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RNA Interference Is Focus of Stetten Lecture, Oct. 22

By Alison Davis

It all started when scientists trying to genetically engineer purple petunias ended up with plain white ones instead. By trying to supply a color gene, the researchers had unexpectedly erased a trait instead of adding one.

Getting to the bottom of this mystery took a little luck and the careful eyes of a team of basic researchers working on something completely different. Dr. Andrew Fire of the Carnegie Institution of Washington in Baltimore and his colleague Dr. Craig Mello of the University of Massachusetts Medical School in Worcester were the ones to explain the curious finding. In so doing, the team christened a new technology, a powerful gene-silencing tool called RNA interference, or RNAi.

Fire will tell the story of RNAi at this year's DeWitt Stetten, Jr. Lecture, entitled "RNA-Triggered Genetic Silencing Mechanisms." The talk, which is part of the NIH Director's Wednesday Afternoon Lecture Series and is sponsored by NIGMS, will be held on Wednesday, Oct. 22 at 3 p.m. in Masur Auditorium, Bldg. 10.

Fire and Mello had been using a genetic approach called antisense RNA technology to find genetic factors involved in cell growth and development. In this technique, researchers use the anti-, or opposite, strand of RNA to zip up single-stranded RNA and keep it from being made into a protein. Eliminating a gene in an otherwise intact experimental organism can point researchers to the gene's function.

The experiments weren't working, but a little perseverance led Fire and Mello to find a contaminant in their test-tube preps. The contaminant, it turns out, was double-stranded RNA, and somehow it was turning off specific genes. In time, researchers learned that double-stranded RNA is a vital intermediate in the RNAi gene-silencing process.

What's helping out, scientists have discovered, is an enzyme called Dicer. This enzyme, aptly named, chops up the double-stranded RNA into little bits called short interfering RNAs, or siRNAs. These snippets of genetic material act like guided missiles. They team up with cell machinery that can destroy a specific messenger RNA with a precisely matched sequence to the siRNA and restrict the message from being expressed into a protein.

Although RNAi is a relative newcomer to molecular biologists, scientists know the process has deep evolutionary roots. Researchers believe this biological trick endows organisms with the ability to mute genes for the purposes of growth, as well as for self-defense against viruses.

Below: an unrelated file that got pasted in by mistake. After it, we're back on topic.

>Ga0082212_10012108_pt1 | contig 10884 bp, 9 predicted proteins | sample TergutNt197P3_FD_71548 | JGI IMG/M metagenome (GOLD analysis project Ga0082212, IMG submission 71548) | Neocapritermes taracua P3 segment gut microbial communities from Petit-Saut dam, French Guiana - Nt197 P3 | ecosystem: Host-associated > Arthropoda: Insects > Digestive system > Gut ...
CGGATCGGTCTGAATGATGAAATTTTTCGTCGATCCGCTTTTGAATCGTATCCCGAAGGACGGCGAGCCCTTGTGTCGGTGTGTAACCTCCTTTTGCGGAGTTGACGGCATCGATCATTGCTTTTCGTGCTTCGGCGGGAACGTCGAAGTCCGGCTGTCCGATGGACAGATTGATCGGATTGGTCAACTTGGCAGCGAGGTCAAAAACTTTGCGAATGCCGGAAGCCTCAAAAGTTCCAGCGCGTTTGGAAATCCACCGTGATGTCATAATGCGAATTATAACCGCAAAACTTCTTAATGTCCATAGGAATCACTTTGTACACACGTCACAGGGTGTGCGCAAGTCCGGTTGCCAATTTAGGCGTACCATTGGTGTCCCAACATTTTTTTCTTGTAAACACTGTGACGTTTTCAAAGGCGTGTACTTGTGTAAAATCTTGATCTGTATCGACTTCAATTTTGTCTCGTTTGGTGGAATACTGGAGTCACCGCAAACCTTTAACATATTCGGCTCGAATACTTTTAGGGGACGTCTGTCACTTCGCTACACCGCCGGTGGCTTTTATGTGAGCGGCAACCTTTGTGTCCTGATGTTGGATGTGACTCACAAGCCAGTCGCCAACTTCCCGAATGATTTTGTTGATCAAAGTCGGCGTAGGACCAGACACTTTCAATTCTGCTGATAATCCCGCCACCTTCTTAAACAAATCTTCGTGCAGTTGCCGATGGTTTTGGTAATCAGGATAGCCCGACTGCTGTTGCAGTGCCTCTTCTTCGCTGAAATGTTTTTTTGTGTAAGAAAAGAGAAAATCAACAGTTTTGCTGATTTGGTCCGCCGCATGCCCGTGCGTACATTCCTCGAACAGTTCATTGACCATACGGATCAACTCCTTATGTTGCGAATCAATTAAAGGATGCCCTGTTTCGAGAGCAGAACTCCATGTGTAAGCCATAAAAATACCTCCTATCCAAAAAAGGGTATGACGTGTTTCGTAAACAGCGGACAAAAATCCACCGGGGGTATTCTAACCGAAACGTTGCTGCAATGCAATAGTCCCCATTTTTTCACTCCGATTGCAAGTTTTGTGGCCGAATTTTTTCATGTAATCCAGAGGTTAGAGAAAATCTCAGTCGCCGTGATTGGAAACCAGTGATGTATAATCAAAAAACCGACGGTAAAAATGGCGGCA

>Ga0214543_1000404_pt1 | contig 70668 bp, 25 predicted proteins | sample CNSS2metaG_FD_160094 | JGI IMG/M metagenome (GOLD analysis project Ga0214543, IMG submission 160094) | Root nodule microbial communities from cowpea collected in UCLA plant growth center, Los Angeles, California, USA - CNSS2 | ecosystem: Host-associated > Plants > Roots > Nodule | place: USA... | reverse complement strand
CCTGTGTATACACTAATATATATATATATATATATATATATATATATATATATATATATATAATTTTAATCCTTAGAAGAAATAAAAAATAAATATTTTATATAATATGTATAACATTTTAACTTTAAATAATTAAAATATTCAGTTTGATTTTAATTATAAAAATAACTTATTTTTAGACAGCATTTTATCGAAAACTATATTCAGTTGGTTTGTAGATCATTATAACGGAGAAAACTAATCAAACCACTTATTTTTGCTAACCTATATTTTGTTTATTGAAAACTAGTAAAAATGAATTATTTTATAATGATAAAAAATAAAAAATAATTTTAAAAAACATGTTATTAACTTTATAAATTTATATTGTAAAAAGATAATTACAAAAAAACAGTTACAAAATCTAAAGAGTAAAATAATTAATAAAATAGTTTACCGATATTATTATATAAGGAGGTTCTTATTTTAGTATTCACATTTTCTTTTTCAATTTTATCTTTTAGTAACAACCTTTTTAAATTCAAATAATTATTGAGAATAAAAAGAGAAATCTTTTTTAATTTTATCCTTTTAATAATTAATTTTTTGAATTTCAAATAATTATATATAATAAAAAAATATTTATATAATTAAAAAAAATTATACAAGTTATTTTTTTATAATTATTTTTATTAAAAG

Ten years after the initial lab discovery of RNAi, researchers across the globe have latched onto the technique as an extraordinarily useful tool for probing functional genomics, the science of discerning the biological function of genes and their products. Scientists are also excited about including RNAi in the toolkit for producing new kinds of molecule-based therapies. As a first step toward achieving that goal, several researchers have developed methods in which cells can be prodded to produce specific siRNAs on demand. In recent lab tests with lab-grown cells, for instance, researchers used an RNAi weapon to kill HIV.

Fire is a member of the scientific staff of the department of embryology at the Carnegie Institution of Washington in Baltimore and an adjunct professor of biology at Johns Hopkins University. After receiving a bachelor's degree in mathematics in 1978 from the University of California, Berkeley, he earned a doctorate in biology in 1983 from the Massachusetts Institute of Technology, working with Nobel laureate Dr. Phillip Sharp. He then worked as a postdoctoral fellow with Nobel laureate Dr. Sydney Brenner at the Medical Research Council Laboratory of Molecular Biology in Cambridge, U.K. Fire's many honors include winning the Genetics Society of America Medal and sharing the National Academy of Sciences Award in Molecular Biology and the Wiley Prize in the Biomedical Sciences.

NIGMS has supported Fire's research since he became an independent investigator in 1986.

For more information or for reasonable accommodation, call Hilda Madine at 594-5595.

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